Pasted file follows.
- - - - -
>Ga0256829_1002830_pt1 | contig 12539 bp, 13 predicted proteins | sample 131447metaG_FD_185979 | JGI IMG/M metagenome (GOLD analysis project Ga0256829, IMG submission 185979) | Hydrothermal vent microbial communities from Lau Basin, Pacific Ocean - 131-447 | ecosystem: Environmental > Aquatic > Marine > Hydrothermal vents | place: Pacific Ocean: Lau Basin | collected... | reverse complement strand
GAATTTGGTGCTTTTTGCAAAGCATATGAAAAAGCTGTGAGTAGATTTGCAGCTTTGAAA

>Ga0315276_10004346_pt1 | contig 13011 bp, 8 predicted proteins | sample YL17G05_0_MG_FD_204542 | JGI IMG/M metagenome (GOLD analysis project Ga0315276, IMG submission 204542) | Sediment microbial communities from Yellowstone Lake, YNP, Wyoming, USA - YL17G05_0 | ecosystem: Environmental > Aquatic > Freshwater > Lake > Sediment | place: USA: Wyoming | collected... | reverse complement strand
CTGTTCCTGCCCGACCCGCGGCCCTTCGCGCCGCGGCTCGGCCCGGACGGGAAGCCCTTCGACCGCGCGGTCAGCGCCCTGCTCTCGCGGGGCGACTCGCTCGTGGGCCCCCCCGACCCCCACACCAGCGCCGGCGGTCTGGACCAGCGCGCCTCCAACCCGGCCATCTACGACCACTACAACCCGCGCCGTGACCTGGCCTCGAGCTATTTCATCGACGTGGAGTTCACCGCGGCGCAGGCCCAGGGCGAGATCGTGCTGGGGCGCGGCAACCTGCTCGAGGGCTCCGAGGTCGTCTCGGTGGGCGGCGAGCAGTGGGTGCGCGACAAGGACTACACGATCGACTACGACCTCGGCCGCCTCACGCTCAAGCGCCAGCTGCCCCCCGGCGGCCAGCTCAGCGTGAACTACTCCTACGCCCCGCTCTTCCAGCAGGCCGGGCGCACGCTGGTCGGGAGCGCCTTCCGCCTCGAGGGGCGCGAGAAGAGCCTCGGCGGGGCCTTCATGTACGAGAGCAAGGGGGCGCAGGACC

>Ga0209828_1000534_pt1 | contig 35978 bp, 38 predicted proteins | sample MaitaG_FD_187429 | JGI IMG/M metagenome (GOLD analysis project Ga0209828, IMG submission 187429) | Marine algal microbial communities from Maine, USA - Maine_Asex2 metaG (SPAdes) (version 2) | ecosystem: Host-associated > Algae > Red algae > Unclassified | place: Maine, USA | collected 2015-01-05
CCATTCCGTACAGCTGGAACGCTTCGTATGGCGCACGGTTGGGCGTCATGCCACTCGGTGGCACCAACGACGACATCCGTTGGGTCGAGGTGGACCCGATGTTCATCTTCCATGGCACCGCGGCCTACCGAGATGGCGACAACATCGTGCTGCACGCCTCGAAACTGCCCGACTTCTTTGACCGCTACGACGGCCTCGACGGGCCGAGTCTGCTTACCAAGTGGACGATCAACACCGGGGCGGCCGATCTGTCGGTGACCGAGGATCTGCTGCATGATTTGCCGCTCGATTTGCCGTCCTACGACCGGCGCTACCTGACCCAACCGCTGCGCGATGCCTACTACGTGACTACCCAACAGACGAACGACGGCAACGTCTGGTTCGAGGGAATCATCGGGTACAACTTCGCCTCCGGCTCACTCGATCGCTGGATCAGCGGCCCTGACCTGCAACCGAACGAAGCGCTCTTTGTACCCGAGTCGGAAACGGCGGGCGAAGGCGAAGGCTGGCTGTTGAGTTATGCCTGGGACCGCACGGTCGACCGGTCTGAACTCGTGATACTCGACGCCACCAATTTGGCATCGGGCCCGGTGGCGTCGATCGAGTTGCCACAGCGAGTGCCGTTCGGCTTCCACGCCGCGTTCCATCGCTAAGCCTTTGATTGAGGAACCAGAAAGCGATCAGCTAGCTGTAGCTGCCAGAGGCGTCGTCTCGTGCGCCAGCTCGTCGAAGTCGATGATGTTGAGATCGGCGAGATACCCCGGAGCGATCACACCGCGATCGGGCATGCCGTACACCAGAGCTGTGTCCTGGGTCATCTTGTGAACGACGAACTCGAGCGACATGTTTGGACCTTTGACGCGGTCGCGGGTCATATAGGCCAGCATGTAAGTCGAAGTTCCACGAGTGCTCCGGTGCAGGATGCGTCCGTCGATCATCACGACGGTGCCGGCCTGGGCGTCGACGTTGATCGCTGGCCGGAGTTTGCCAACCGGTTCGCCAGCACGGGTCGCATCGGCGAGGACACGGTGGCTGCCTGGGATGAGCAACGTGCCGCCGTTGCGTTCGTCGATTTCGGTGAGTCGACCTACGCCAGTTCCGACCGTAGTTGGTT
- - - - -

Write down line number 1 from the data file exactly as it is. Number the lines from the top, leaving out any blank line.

>Ga0256829_1002830_pt1 | contig 12539 bp, 13 predicted proteins | sample 131447metaG_FD_185979 | JGI IMG/M metagenome (GOLD analysis project Ga0256829, IMG submission 185979) | Hydrothermal vent microbial communities from Lau Basin, Pacific Ocean - 131-447 | ecosystem: Environmental > Aquatic > Marine > Hydrothermal vents | place: Pacific Ocean: Lau Basin | collected... | reverse complement strand